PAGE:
A junk catcher is disclosed in U.S. Pat. No. 4,111,262 issued to Duncan, which is incorporated herein by reference in its entirety. An embodiment disclosed by Duncan is shown in FIG. 1. The particular configuration shown in FIG. 1 is commonly referred to as a junk boot or boot basket because of the boot 102 that is disposed on the tool body 101. The junk boot shown in FIG. 1 includes an upper connection 108 and a lower connection 109 for connecting to other components in the work string (not shown). The junk boot may be deployed along any portion of the work string, but is generally near the downhole end (i.e. deepest in the well bore) in order to collect debris that cannot be circulated out of the well. The junk boot shown in FIG. 1 functions through the use of fluid (not shown) pumped through the work string that goes through the internal cylindrical wall 113 and exits through tools located below the junk boot. The fluid, along with any suspended debris, travels uphole towards the surface in the annular space between the boot 102 and the casing wall 120. At the location of the boot 102, flow is restricted because of the large outer diameter of the boot 102. The restricted area creates faster flow. As the fluid passes the boot 102, it suddenly decelerates because of the larger annular space between the outer diameter of the tool body 101 and the casing wall 120. This causes some of the debris 105 (especially larger and denser debris) to settle out of the fluid and enter into the opening 106 at the top of the boot 102. The junk boot continues to function in this manner until the boot 102 is filled with the debris 105.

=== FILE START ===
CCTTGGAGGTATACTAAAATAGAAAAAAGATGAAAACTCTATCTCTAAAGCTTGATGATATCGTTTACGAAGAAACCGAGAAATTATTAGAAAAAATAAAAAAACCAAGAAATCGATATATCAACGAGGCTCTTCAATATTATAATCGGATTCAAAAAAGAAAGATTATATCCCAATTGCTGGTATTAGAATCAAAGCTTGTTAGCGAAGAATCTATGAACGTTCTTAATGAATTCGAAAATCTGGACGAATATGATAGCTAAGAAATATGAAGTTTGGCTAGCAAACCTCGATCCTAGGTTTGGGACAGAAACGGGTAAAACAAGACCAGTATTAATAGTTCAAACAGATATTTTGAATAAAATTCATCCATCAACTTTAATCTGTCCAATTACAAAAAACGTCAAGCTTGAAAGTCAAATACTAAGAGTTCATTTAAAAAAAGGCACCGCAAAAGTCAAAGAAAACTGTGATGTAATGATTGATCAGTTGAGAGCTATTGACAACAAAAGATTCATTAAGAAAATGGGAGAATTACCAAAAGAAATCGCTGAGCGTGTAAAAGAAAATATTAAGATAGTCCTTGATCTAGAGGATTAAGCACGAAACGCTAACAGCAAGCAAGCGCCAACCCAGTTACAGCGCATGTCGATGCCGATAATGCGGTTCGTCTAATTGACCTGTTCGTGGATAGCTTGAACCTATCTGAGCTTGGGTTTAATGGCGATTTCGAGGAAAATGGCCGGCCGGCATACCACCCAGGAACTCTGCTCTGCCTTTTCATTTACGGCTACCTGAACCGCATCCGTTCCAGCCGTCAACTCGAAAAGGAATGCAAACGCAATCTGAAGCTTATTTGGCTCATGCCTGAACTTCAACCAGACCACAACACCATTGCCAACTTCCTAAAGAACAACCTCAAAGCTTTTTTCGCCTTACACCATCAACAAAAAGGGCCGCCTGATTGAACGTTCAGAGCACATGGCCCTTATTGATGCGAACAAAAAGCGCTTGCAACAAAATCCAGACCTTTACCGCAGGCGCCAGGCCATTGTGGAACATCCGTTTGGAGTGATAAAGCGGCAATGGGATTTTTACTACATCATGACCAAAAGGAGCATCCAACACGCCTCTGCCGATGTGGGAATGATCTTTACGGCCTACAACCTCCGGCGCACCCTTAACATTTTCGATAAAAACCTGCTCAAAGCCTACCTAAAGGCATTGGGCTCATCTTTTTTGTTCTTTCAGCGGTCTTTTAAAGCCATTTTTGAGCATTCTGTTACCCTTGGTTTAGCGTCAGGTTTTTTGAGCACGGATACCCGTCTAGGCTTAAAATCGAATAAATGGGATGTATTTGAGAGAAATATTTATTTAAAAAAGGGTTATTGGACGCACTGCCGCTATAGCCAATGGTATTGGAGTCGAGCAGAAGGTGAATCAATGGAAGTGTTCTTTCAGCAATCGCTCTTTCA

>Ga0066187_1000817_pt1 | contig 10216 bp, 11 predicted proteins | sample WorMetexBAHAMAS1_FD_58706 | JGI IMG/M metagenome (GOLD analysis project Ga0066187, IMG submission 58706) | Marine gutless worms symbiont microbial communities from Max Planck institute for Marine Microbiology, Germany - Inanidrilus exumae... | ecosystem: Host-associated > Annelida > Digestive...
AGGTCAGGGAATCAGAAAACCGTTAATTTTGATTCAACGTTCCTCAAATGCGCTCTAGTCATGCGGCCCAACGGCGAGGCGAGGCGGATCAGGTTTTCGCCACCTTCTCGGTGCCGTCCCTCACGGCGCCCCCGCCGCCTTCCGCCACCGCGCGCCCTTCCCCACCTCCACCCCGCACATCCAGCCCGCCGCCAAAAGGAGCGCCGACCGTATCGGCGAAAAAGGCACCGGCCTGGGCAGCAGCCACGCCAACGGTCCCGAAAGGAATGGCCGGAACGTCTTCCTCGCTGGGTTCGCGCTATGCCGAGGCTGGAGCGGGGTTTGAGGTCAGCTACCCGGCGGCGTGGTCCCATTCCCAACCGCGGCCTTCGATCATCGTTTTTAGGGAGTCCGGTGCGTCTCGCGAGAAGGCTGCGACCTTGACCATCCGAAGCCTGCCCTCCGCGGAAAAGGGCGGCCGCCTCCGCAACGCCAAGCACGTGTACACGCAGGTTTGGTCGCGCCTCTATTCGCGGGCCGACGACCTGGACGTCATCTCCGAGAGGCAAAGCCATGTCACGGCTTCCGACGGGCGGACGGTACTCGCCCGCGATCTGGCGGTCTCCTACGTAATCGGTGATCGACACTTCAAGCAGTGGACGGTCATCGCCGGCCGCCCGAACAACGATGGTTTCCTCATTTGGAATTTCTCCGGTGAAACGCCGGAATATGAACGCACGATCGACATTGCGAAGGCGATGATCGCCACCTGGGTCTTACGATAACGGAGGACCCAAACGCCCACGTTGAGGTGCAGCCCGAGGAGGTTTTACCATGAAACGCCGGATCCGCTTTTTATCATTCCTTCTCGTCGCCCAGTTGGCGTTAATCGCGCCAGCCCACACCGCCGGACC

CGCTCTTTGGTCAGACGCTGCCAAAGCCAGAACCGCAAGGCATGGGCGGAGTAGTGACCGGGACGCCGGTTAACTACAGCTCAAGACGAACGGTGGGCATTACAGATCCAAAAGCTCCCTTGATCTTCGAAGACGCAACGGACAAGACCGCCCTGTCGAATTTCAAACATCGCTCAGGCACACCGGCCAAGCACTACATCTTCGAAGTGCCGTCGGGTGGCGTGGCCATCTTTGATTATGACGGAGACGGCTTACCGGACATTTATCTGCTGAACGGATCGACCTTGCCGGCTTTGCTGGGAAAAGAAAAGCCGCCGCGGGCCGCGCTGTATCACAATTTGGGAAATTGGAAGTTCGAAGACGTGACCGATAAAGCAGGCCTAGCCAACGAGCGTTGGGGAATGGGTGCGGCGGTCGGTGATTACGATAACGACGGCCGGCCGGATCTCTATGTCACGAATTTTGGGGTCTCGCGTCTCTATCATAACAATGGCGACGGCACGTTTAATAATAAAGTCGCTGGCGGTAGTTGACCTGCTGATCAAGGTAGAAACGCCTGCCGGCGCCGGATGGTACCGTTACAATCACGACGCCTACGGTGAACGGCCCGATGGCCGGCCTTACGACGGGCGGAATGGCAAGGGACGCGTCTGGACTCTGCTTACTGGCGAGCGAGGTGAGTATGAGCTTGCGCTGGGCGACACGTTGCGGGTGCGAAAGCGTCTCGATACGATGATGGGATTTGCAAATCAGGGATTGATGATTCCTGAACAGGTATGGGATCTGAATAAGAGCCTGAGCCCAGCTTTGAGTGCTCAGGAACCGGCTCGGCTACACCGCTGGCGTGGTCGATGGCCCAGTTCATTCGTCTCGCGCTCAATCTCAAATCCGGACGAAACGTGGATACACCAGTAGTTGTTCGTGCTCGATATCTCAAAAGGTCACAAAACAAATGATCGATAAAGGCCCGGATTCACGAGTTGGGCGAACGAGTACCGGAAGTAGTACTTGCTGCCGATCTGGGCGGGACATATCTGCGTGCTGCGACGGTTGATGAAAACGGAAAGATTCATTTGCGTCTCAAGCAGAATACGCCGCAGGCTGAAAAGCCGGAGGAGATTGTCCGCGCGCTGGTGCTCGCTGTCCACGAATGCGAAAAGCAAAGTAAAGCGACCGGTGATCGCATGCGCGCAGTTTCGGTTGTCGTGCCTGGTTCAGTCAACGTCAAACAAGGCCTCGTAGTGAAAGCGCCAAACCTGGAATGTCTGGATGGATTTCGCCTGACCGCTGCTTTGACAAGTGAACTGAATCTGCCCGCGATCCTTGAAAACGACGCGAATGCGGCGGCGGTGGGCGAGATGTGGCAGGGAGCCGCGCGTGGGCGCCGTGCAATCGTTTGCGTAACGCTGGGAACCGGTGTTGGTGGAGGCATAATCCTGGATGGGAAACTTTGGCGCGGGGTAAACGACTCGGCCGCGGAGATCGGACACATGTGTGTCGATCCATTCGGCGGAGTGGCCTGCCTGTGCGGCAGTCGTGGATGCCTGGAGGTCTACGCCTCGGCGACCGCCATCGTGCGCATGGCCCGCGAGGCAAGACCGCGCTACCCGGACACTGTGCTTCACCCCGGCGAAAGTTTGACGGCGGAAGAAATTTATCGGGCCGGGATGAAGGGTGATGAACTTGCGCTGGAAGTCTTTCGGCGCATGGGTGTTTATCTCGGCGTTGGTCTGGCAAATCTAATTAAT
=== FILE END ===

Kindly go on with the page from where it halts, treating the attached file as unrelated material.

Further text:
Another type of junk catcher is disclosed in U.S. Pat. No. 4,059,155 issued to Greer, which is incorporated herein by reference in its entirety. An embodiment disclosed by Greer is shown in FIGS. 2A and 2B. The particular configuration shown in FIGS. 2A and 2B is typically referred to as a reverse-circulating junk basket. The junk basket shown in FIG. 2 includes an upper body 206, a debris chamber 201, and a lower body 209. The upper body 206 has a connection 208 for connecting to a work string (not shown). At the end of the lower body 209, the junk basket includes a mill shoe 210, which can be used with rotation to break up debris or provide a core sample to be trapped in the debris chamber 201. Without explaining any additional valves and mechanisms used for reverse-circulation, the concept works by jetting fluid (not shown) through downward holes 212, which cause the fluid to exit the junk basket and flow downhole between the outside diameter of the junk basket and the well bore wall or casing if present (not shown). When the fluid reaches the downhole end of the junk basket, the fluid turns uphole and enters the lower body 209. This is referred to as “reverse-circulation” because fluid typically flows downhole through the center of a tool and uphole outside of the tool.